Snopes is a well-known, and often useful debunking web site. It is described as “The definitive Internet reference source for urban legends, folklore, myths, rumors, and misinformation.
StinkyJournalism found that while a Snopes investigation regarding photographs of the “world’s tallest women” successfully debunked claims that the woman was of record-breaking height, they failed to catch that at least one of the photos was digitally manipulated. They incorrectly stated : “Real Photographs; Inaccurate description” as their conclusion about the e-mail hoax making the rounds.
The hoax involved dramatic photos of a leggy blonde that the accompanying email described as 7’4″ woman, who weighs 320 pounds and lives in Holland.
Snopes correctly reported the woman shown is “Heather Haven,” aka Heather Greene, not of Holland but of Las Vegas. The pictures appear to be gleaned from her nearly defunct website. While extremely tall, she is not the world’s tallest woman and never purported to be. By her own admission, Heather is 6’5 and weighs only 210 Lbs. (She stars in Amazon fetishist videos).
According to Guinness World Records, the title of world’s tallest woman belonged to the late Sandy Allen of Indiana, who stood 7′ 7.25 “. Sandy died in August 2008. Guinness World Records states they “have yet to determine” Sandy’s successor.
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However, Snopes didn’t notice that at least one of the photos was an obvious fake. There is no doubt that the photo shown above of Heather walking down the street with another woman was digitally altered. Look at the circled areas. A bad cut and paste job left part of a car above her shoulder on the left… that does not continue to her right side. The red car circled on the right suddenly stops short before her arm leaving a surreal gap.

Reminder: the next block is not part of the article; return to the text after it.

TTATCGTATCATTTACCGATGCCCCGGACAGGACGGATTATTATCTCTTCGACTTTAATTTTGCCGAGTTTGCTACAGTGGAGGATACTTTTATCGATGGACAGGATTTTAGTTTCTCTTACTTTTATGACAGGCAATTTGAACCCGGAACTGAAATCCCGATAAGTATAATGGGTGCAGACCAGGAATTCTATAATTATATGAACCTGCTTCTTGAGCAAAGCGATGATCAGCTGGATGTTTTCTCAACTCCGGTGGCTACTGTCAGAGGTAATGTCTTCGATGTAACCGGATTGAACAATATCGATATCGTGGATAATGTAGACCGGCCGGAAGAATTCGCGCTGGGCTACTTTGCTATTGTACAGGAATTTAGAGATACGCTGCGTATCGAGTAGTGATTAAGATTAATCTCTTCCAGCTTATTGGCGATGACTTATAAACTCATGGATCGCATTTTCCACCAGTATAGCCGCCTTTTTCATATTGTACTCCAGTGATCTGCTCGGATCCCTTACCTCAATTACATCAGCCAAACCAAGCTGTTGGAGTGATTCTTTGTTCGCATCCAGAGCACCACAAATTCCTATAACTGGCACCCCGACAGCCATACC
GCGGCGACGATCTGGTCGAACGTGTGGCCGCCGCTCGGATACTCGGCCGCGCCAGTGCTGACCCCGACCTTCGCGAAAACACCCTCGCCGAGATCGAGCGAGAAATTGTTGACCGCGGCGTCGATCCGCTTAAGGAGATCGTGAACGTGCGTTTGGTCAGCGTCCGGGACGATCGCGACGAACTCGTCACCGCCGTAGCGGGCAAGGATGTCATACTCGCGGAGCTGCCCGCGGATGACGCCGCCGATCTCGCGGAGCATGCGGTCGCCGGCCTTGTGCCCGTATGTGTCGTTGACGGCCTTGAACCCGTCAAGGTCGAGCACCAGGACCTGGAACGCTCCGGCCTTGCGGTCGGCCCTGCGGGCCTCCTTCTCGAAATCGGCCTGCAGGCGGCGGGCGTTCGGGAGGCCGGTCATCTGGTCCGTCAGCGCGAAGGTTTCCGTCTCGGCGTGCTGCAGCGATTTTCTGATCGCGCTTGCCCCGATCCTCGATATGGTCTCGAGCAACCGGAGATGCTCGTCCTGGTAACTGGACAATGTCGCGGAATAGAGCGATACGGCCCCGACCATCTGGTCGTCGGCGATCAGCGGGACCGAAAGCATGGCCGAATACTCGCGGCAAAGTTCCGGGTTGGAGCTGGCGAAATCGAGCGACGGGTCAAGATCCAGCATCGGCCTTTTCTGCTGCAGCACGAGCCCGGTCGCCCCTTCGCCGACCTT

Such orphaned fragments, such as these illogical car sections, are called “artifacts” in Photoshop-talk. In fact, the entire side of her body on the right shows clear evidence of a horizontal seam where two ill-matching photos are clumsily put together. Furthermore, the size of the woman’s breasts in this photo, in comparison to the others, indicates that the tall woman in this picture may not even be “Heather Greene.”
While many people were fooled into passing this photo and the others along, some other sites, in addition to Snopes, worked to debunk the myth. SSQQ successfully pointed to Photoshop alterations that were done by the woman’s leg.
Although Snopes was half right, their oversight of this oh-so-obvious fauxtograph is disappointing for such a typically useful and seemingly reliable site. We have written to Snopes for comment and to ask for correction of their error.